Chapter 5 is concerned with spectrum analysis of tonal signals, that is, signals having narrow-band peaks in their spectra. It turns out the ear is especially sensitive to spectral peaks (which is the basis for MPEG audio coding), and so it is often important to be able to accurately measure the amplitude and frequency of each prominent peak in the spectrum. (Sometimes we will also measure the phase of the spectrum at the peak.) This chapter also discusses resolution of spectral peaks, and how the choice of FFT window affects resolution.
Chapter 6 is concerned with spectrum analysis of noise, where, for our purposes, ``noise'' is defined as any ``filtered white noise,'' and white noise is defined as any uncorrelated sequence of samples. (These terms are defined in detail in Chapter 6.) Unlike the ``deterministic'' case, such as when analyzing tonal signals, we must average the squared-magnitude spectrum over several time frames in order to obtain a statistically ``stable'' estimate of the spectrum. This average is called a power spectral density, and the method of averaging is called Welch's Method. It is noteworthy that the power spectral density is a real and positive function, so that it contains no phase information.
Often we simply want to display sound as a spectrum that evolves through time. We know that this is what the brain ``sees'' when we hear sound. The classic spectrogram, developed at Bell Telephone Laboratories during World War II, has been used for decades to display the short-time spectrum of sound. There are even people who can ``read'' a spectrogram of speech. In Chapter 7, the classic spectrogram is reviewed, and development of more refined ``loudness spectrograms'' based on psychoacoustic research in loudness perception are discussed. These more refined spectrograms come closer to goal of ``what you see is what you hear''.
Since the proliferation of digital computers, spectrograms have been computed using the Short-Time Fourier Transform (STFT), which is simply a sequence of FFTs over time. In Chapter 7, the STFT is introduced.
- overlap-add processor--a sequence of Fourier transforms of windowed data segments (a ``sliding'' or ``hopping'' FFT), or a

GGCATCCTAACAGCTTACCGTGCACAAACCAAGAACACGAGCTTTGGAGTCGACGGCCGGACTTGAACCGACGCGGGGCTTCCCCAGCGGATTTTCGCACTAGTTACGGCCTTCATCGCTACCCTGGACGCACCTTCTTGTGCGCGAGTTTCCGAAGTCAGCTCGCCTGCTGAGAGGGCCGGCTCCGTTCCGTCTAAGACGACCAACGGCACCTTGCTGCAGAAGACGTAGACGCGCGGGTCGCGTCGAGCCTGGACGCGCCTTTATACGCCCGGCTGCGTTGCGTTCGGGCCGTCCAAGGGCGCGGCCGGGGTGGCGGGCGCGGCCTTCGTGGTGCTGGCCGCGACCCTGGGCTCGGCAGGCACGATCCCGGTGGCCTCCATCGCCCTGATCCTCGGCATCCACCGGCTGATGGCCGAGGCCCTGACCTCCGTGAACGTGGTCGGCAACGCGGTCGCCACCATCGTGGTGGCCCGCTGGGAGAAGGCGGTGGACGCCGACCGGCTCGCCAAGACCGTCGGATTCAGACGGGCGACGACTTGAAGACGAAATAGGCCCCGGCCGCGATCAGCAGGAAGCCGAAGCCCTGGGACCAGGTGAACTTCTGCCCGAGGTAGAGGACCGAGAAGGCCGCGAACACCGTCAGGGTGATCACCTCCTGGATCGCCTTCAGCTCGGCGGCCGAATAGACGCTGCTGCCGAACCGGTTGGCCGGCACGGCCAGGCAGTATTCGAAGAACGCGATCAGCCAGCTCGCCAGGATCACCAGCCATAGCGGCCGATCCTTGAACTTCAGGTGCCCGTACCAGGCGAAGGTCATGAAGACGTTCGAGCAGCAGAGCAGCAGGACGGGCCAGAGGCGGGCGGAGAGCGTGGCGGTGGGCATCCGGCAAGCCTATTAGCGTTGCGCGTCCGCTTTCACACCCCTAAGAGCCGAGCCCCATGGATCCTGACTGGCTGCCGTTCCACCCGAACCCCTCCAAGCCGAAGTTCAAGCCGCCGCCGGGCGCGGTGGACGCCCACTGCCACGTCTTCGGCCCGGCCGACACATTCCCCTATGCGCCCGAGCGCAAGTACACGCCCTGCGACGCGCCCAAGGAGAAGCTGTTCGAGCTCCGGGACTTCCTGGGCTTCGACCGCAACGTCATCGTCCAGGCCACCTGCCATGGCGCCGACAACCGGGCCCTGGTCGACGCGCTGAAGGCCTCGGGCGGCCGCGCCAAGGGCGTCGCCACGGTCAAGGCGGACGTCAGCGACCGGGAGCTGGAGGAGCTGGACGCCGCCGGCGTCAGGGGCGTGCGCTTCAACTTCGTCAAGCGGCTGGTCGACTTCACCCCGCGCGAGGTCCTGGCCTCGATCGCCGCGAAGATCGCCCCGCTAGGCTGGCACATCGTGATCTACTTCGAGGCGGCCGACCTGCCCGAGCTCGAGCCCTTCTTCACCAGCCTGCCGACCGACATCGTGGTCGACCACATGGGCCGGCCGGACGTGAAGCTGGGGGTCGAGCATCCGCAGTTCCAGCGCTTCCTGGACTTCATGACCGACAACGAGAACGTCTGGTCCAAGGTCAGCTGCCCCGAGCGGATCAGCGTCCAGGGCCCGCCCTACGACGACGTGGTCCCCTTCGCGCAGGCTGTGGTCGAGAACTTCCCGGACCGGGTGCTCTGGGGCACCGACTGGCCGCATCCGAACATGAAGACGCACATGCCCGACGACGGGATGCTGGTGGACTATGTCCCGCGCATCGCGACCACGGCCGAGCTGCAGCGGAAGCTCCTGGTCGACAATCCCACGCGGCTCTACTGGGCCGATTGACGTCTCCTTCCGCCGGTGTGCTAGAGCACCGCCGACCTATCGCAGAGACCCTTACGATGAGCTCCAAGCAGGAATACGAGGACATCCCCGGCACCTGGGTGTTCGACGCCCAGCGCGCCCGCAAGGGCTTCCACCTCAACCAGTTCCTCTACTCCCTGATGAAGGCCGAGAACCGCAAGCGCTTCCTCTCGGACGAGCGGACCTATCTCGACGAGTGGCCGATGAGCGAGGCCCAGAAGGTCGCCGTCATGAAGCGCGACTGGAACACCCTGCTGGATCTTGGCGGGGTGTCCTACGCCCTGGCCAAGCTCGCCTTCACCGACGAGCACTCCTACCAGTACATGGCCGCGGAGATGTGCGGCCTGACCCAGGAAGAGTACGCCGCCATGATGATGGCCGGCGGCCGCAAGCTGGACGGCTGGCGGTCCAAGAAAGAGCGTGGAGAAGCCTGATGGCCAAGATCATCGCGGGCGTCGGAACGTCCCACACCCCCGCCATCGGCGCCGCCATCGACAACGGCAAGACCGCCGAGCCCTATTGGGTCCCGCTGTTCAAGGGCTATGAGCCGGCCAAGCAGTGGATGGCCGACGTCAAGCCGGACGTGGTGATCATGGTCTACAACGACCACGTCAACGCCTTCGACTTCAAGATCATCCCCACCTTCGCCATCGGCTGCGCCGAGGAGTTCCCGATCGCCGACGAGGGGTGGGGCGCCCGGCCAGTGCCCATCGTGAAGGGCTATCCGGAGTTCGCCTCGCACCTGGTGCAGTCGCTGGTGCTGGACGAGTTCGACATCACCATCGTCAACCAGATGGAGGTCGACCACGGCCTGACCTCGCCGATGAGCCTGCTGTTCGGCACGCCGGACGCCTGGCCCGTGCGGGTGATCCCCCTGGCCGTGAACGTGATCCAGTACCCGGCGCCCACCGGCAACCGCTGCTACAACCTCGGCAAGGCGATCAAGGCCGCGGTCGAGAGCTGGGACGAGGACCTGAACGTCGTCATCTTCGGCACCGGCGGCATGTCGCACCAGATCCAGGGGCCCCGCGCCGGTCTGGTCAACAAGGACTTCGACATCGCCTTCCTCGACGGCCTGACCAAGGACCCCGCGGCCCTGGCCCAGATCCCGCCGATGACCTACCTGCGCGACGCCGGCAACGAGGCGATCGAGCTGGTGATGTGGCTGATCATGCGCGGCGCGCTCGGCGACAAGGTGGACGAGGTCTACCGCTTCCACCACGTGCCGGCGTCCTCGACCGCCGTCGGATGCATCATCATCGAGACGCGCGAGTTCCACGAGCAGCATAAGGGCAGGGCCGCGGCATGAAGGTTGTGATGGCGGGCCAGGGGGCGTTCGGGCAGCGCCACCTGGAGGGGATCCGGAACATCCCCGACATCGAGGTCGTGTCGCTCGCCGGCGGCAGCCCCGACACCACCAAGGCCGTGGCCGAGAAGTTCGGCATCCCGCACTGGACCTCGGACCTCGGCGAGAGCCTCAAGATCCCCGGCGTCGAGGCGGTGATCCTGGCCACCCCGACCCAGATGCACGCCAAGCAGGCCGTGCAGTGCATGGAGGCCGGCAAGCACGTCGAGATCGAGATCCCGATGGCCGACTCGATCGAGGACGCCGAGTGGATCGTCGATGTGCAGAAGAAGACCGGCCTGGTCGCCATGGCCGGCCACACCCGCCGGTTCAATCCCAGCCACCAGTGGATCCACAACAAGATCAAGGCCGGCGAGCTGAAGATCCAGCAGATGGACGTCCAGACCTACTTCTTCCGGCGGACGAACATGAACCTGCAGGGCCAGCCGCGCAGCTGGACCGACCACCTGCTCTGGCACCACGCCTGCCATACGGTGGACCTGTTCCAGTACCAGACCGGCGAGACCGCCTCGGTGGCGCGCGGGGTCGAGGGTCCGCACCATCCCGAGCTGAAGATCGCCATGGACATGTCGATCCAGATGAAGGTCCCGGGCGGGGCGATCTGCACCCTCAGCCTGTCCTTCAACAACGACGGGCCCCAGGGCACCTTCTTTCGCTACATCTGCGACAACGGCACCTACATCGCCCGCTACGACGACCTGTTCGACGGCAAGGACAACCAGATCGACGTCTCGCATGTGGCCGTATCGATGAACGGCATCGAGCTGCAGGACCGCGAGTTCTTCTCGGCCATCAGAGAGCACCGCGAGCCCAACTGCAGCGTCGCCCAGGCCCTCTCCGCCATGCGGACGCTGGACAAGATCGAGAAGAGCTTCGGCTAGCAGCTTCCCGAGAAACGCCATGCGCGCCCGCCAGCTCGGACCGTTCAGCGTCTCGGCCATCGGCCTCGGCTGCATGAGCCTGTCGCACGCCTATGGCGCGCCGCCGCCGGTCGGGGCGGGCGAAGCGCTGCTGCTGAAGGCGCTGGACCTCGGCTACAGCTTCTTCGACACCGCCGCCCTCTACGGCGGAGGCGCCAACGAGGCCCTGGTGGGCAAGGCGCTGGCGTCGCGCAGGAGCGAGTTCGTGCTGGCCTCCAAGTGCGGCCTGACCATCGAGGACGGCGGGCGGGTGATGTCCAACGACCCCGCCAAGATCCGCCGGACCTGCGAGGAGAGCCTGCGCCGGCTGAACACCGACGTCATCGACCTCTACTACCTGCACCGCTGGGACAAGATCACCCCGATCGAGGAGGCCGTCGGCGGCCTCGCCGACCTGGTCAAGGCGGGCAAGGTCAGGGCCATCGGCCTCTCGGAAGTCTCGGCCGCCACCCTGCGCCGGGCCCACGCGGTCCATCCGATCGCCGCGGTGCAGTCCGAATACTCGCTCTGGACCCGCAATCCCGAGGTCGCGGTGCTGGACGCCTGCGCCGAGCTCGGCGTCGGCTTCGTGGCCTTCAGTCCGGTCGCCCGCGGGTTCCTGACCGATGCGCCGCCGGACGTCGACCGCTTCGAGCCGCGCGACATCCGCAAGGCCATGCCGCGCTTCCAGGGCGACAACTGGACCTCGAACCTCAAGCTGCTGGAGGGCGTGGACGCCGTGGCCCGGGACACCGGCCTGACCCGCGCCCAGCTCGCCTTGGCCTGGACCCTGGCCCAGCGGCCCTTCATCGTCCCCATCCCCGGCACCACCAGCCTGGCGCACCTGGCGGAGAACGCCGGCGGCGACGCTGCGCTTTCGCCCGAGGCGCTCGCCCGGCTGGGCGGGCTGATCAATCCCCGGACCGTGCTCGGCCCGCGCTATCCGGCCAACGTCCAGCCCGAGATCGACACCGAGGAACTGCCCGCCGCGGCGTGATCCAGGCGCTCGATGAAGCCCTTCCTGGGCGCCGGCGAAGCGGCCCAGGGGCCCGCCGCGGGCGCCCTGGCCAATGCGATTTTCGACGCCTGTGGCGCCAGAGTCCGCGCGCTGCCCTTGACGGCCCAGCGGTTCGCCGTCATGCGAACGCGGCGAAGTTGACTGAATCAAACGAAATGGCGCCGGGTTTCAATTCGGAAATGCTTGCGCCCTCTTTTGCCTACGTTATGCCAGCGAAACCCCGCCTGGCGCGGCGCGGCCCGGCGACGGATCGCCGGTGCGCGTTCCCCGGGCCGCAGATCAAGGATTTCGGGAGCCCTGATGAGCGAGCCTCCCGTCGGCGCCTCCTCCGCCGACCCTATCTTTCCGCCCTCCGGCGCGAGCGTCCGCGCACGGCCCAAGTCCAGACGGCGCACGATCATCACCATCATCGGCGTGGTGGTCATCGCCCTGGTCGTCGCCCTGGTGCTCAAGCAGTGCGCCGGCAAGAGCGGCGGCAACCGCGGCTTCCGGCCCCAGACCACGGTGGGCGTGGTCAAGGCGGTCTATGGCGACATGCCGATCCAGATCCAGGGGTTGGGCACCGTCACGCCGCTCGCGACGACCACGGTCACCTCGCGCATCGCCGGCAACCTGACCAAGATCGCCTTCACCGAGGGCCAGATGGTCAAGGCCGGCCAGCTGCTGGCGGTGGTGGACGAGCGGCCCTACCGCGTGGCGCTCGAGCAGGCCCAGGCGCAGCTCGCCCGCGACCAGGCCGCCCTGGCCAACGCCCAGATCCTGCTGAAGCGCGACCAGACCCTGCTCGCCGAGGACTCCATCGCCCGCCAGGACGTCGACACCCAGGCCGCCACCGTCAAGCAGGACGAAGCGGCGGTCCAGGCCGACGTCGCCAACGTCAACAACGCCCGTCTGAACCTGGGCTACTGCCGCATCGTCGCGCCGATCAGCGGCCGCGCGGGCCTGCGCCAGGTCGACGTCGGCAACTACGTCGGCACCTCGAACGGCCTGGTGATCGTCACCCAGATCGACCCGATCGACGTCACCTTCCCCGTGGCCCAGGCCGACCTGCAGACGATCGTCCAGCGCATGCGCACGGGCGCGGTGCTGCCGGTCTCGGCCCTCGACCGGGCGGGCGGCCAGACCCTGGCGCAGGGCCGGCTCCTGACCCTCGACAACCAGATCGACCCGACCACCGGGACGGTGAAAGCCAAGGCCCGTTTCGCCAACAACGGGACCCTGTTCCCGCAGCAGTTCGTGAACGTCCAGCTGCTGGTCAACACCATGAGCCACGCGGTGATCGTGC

- filter-bank-sum processor--an implementation of a time-domain bandpass filter bank using an FFT to implement the filter bank.
Chapter 10 discusses various practical STFT applications such as fundamental frequency measurement, cross-synthesis, spectral envelope extraction, sinusoidal modeling, time-scale modification (frequency scaling), and audio FFT filter banks. It is a good idea to scan Chapter 10 now to get a feel for practical techniques in common use.
The last chapter is devoted to the relatively advanced topic of perfect-reconstruction filter banks. There has been much recent research literature regarding primarily critically sampled filter banks. This is appropriate in audio compression applications. This book, however, is not focused on compression applications, and therefore so-called oversampled filter banks are of primary interest. After introducing the basic terminology and properties of elementary perfect-reconstruction filter banks, it is shown that the polyphase representation of a filter bank can be recognized as an overlap-add representation, such as we develop in Chapter 8 and apply in Chapter 10. Thus, there is a unified view of polyphase filter banks and STFT processing.
The appendices provide a summary of notation, continuous-time Fourier theorems, a primer on statistical signal processing (at a deeper level than in Chapter 6), more about the Gaussian function, frequency warping (a preprocessing technique that can greatly enhance the quality of an audio filter design), and programming examples in the matlab language (including software for spectrogram computation and inversion). Finally, an historical summary of spectral modeling from a ``computer music point of view'' appears in Appendix G.
Fourier Transforms for Continuous/Discrete Time/Frequency